The daughter of psychologist Jordan Peterson can be as controversial as her father, but says Christianity has transformed her life


She might not be on our TV screens, or even have a Wikipedia page, but Mikhaila Peterson is a very modern star of the online universe – on YouTube, podcasts and other social media beloved of the ‘millennial’ generation. 

She’s particularly known for her beliefs about health and diet – she eats an unusual meat only diet, which she credits with healing severe rheumatoid arthritis and depression.

Her fame began after her father, the Canadian psychologist Jordan Peterson, became a worldwide sensation in 2016. His opposition to forcing Canadians to use transgender pronouns brought his intriguing online lectures on meaning and the psyche into public attention.

He started to draw younger generations, especially men, who sought Peterson’s guidance and conservativism to help them cope with the anxiety of our rapidly changing world. Mikhaila seems as willing as her father to offend the status quo with controversial opinions and politics.

But it’s not diet or politics that she credits with transforming her life during a very difficult recent period – it’s Christianity – and her new faith is starting to make its way into her social media.

“The reason I have been talking about it is because it was so transformative to me in August [2021]; I feel way better; my life is completely different,” says Mikhaila. “Every day isn’t hell, and I don’t say that lightly. I wasn’t even depressed at that point and it was still awful.”

She acknowledges that her new husband played a big role. Earlier this year she announced her engagement to Jordan M Fuller, who describes himself as a ‘follower of Christ’ on his popular Instagram account. “I think that’s what changed my belief system last summer, or really solidified my belief in God,” she says.

A very different faith journey

Mikhaila opened up about her faith journey with Premier Radio’s Justin Brierley and fellow YouTuber Jon McCray – creator of the ‘Whaddo You Meme?’ channel, on an online debate titled ‘Are Millennials and Gen Z ready to believe in God?’ hosted by Premier.

Her father is a big fan of the Bible and regularly talks about it in his lectures – some Christians credit him with getting younger people more interested in scripture. It didn’t have an immediate effect on Mikhaila’s beliefs, as until last year she described herself as agnostic.

“Given who my dad is, I grew up knowing about the biblical stories, but more from a psychological perspective,” she told Justin and Jon on the Big Conversation online event.

“We never read [biblical stories] as if they had actually happened – a lot of it was the psychology behind it…[I was] completely open to it, understanding that religion has value and hoping that one day I could find some sort of support like God, that I’d heard Christians talking about. I was like, that sounds fantastic, but I don’t have that.”

Mikhaila’s path to faith took a very unconventional route, not least as she thinks one factor was using drugs. “I’m not sure how this resonates with a Christian audience, but I took a lot of psychedelics, and I do think the psychedelics opened my mind to the possibility that there was something there I couldn’t see.”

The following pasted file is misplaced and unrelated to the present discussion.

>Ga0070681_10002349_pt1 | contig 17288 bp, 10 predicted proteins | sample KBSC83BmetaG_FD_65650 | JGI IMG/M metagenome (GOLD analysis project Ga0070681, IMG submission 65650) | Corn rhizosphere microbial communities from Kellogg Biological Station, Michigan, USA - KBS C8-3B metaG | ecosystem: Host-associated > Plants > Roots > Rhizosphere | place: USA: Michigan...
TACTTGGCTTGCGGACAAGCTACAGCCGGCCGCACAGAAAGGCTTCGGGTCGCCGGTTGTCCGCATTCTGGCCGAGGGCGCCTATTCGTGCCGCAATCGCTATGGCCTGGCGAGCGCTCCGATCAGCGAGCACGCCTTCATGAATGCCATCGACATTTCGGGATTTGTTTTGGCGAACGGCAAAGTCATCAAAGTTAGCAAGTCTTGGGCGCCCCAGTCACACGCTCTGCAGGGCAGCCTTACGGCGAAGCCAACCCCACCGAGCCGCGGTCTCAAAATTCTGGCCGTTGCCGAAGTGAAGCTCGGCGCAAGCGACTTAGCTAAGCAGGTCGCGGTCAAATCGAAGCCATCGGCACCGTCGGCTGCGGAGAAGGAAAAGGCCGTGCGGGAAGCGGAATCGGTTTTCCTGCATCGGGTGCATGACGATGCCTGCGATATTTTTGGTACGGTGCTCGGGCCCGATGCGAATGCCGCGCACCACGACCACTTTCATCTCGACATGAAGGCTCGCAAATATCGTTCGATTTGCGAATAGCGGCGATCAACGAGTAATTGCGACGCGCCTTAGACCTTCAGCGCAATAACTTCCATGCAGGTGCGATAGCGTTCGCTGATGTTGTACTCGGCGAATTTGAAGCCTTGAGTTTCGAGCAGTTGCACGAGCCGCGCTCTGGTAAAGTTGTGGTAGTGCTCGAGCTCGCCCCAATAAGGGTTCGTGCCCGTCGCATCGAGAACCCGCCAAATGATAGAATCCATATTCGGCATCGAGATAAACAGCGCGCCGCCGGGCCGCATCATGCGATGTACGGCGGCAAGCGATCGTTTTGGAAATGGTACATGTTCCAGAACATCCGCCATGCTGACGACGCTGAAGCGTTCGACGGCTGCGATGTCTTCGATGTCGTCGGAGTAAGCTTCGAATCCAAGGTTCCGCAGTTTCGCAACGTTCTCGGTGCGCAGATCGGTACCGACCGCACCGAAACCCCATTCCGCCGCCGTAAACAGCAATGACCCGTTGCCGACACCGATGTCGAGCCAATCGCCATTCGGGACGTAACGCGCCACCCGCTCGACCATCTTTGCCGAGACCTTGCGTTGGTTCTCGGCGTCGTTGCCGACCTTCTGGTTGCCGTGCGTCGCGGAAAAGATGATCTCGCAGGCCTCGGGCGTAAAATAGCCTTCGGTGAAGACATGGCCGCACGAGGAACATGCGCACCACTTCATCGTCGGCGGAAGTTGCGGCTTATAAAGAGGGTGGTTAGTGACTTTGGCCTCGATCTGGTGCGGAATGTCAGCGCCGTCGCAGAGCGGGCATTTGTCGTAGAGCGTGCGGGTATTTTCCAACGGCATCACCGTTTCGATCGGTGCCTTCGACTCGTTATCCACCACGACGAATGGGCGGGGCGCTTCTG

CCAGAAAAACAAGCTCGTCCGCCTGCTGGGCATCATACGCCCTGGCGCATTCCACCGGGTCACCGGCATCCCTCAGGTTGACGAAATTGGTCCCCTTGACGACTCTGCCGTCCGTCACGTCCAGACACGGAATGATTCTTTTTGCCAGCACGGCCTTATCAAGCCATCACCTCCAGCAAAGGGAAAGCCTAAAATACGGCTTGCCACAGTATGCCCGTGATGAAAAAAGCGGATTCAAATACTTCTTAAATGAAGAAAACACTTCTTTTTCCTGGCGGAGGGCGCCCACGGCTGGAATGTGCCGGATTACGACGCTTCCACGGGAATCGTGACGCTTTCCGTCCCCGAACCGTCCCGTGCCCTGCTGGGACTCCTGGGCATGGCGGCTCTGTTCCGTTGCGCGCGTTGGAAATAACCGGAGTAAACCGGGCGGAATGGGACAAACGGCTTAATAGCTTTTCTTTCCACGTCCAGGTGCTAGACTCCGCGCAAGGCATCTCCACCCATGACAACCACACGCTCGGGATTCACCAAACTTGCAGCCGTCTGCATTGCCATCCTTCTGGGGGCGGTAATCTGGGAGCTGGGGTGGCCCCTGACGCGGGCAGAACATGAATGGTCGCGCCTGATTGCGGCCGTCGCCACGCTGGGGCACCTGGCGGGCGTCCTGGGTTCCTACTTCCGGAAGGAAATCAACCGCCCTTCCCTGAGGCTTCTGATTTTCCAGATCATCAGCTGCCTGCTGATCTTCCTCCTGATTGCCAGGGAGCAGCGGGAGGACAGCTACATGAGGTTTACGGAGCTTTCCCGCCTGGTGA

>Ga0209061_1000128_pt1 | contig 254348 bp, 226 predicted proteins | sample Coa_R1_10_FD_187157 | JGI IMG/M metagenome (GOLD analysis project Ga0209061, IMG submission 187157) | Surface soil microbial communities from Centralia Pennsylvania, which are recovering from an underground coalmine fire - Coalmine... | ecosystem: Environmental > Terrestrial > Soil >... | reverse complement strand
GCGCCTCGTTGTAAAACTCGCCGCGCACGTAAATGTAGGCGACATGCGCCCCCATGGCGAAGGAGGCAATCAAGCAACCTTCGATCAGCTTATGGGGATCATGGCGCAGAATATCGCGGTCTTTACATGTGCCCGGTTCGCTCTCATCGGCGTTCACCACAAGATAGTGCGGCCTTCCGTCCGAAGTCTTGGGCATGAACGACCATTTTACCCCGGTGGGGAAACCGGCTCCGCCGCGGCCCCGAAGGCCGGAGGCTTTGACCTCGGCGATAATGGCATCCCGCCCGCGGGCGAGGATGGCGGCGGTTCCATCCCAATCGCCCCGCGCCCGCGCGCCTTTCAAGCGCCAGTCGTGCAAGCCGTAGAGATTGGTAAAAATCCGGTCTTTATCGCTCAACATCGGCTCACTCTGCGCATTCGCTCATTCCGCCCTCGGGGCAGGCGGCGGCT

Calling out to God

Poor health as a child meant she was “pretty used to suffering”, but just before her conversion she endured a succession of family disasters. After her father became famous and the target of considerable attack for his politics, his wife, Mikhaila’s mother, developed a rare form of cancer and was given eight months to live.

After unsuccessful surgeries her mum “found God” and prayed regularly with a visitor, and she now considers herself Catholic. “My mum’s demeanour changed… she let go of the control she was trying to have over the cancer.”

Her mum believed she would be better by their wedding anniversary in mid-August and, to her doctors’ surprise, she was. To Mikhaila it was “spooky-weird” and she couldn’t find a logical explanation.

If all that wasn’t unsettling enough, her famous father then became very sick. Mikhaila was very involved in his care, and tasked with giving the public updates on his wellbeing.

“Again, every single day was so awful that I couldn’t believe it was happening.” Add to that a divorce from her first husband, and it’s not surprising she was struggling. “I wasn’t depressed…but I was crying daily, because life was really hard.”

Then last August, Mikhaila met the man who was to become her husband. He is a Christian and, when she opened up about her troubles his response was: “Well you need God…go home and pray and just ask God to reveal himself to you.” At home her prayer was simple: “Please, if you’re out there, please show yourself,” she recalls.

The ongoing impact of faith

After that prayer, Mikhaila’s life began to seem more positive. Her father felt better; her divorce negotiations and her work situation improved. She felt it was more than coincidence.

“I woke up feeling calm and kind of lifted, which I think was the Holy Spirit. I just felt a calm that I hadn’t felt before and then aspects of my life improved. Things have been up and down since then, but I’ve always felt comforted in a way I hadn’t before.”

She says it’s early days and she’s still learning. Her baby steps in the faith are going to be scrutinised online in a way that most new Christians don’t have to cope with. But she’s clear about the difference Jesus has made. “Something happened to me and hopefully can happen to other people, because life is really hard without it.”

Watch Mikhaila’s conversation with Premier Radio’s Justin Brierley and fellow YouTuber Jon McCray about the spiritual state of the millennial and Gen Z generations online at